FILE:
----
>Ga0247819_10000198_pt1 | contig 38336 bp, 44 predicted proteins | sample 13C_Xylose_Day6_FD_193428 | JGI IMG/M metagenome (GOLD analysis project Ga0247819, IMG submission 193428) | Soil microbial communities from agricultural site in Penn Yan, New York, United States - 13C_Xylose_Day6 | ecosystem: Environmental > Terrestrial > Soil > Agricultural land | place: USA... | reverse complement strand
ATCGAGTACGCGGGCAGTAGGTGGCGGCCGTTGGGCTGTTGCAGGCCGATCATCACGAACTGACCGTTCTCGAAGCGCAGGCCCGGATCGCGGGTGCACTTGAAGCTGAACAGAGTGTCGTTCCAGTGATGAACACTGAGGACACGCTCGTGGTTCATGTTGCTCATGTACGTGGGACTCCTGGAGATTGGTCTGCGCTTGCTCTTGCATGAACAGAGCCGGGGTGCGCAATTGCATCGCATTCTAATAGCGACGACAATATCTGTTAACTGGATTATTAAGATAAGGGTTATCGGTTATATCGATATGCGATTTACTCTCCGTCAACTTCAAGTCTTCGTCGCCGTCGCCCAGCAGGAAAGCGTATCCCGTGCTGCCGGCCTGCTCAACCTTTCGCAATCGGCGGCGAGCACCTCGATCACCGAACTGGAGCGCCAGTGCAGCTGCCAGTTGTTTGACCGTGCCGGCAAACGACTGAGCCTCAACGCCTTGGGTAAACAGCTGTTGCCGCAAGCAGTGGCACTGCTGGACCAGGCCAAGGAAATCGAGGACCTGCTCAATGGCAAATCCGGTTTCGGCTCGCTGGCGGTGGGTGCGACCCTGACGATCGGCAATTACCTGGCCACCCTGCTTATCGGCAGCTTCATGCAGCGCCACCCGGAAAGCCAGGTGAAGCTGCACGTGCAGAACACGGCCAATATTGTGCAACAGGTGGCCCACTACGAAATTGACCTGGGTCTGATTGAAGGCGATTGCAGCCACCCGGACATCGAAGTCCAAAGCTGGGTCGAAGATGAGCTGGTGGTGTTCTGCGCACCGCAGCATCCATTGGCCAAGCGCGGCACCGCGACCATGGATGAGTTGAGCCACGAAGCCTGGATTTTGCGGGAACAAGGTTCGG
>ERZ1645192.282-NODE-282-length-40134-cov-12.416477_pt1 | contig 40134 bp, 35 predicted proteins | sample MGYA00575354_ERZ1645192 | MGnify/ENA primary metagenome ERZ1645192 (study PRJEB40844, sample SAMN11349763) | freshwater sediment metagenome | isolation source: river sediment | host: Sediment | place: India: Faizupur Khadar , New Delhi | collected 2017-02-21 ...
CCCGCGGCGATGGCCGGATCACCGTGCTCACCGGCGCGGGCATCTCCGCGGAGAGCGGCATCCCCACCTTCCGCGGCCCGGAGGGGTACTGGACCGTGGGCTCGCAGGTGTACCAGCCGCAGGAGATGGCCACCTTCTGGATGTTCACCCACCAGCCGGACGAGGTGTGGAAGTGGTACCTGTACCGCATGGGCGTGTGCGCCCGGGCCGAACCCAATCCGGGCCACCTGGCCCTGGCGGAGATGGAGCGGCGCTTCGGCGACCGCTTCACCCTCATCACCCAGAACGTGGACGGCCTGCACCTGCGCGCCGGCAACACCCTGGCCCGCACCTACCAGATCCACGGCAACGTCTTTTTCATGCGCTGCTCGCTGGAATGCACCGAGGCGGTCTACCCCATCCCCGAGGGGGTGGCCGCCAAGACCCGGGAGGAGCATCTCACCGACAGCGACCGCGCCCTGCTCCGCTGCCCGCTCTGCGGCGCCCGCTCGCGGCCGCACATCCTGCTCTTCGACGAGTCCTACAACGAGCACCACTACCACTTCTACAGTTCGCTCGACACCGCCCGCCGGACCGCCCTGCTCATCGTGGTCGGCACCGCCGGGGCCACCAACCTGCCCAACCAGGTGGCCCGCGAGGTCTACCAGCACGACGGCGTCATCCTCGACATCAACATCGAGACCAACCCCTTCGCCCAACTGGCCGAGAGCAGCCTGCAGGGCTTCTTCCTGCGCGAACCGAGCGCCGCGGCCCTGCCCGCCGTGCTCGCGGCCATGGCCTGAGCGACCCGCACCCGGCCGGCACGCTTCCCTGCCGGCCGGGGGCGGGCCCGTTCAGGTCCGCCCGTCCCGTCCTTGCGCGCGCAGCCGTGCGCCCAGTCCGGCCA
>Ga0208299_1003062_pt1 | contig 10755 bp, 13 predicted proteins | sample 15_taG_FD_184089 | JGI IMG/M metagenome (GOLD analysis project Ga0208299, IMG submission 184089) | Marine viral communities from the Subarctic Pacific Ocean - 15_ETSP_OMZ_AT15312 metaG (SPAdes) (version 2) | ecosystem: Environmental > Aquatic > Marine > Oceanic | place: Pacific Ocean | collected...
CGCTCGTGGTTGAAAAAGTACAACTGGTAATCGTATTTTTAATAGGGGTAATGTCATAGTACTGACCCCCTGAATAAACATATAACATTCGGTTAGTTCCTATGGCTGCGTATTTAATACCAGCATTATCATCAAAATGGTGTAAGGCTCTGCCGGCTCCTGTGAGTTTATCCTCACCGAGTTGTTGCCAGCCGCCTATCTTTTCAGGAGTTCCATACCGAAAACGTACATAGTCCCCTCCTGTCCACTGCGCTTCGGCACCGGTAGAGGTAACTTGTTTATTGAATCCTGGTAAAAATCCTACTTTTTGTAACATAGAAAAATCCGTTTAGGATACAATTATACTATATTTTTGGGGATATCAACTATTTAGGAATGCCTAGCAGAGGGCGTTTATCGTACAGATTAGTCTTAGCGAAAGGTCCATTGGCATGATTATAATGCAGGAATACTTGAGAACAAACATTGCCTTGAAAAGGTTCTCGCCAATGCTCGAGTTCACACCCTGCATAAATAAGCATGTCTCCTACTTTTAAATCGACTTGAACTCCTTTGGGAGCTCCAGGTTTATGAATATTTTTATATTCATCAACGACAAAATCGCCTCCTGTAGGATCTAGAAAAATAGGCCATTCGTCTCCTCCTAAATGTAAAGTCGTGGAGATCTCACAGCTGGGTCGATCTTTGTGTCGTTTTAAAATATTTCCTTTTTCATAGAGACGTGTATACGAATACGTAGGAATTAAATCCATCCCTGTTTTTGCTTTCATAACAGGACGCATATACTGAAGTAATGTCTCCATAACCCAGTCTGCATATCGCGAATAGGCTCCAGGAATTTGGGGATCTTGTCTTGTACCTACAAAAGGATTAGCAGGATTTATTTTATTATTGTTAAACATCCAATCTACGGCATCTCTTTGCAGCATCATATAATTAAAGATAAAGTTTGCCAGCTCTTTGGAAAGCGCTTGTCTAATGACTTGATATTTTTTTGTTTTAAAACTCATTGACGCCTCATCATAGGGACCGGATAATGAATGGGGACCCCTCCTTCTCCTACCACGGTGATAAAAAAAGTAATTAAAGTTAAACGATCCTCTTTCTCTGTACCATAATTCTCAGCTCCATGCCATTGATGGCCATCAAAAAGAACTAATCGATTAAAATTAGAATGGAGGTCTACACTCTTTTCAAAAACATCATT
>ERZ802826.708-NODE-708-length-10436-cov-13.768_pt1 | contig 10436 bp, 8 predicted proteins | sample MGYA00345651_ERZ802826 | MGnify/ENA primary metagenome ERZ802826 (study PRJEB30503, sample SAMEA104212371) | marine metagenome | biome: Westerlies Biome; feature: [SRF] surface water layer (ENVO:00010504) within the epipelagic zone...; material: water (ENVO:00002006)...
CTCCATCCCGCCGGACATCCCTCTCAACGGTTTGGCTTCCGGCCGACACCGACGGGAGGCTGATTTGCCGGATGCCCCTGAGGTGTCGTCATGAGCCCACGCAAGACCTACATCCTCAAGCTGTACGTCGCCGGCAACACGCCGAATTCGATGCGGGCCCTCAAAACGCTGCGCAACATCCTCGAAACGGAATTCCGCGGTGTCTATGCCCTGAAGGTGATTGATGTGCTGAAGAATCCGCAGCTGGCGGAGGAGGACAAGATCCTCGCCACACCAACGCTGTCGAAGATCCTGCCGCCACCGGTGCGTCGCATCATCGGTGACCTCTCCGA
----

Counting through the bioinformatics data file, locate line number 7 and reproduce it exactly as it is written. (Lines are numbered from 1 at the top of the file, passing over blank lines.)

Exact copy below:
>ERZ802826.708-NODE-708-length-10436-cov-13.768_pt1 | contig 10436 bp, 8 predicted proteins | sample MGYA00345651_ERZ802826 | MGnify/ENA primary metagenome ERZ802826 (study PRJEB30503, sample SAMEA104212371) | marine metagenome | biome: Westerlies Biome; feature: [SRF] surface water layer (ENVO:00010504) within the epipelagic zone...; material: water (ENVO:00002006)...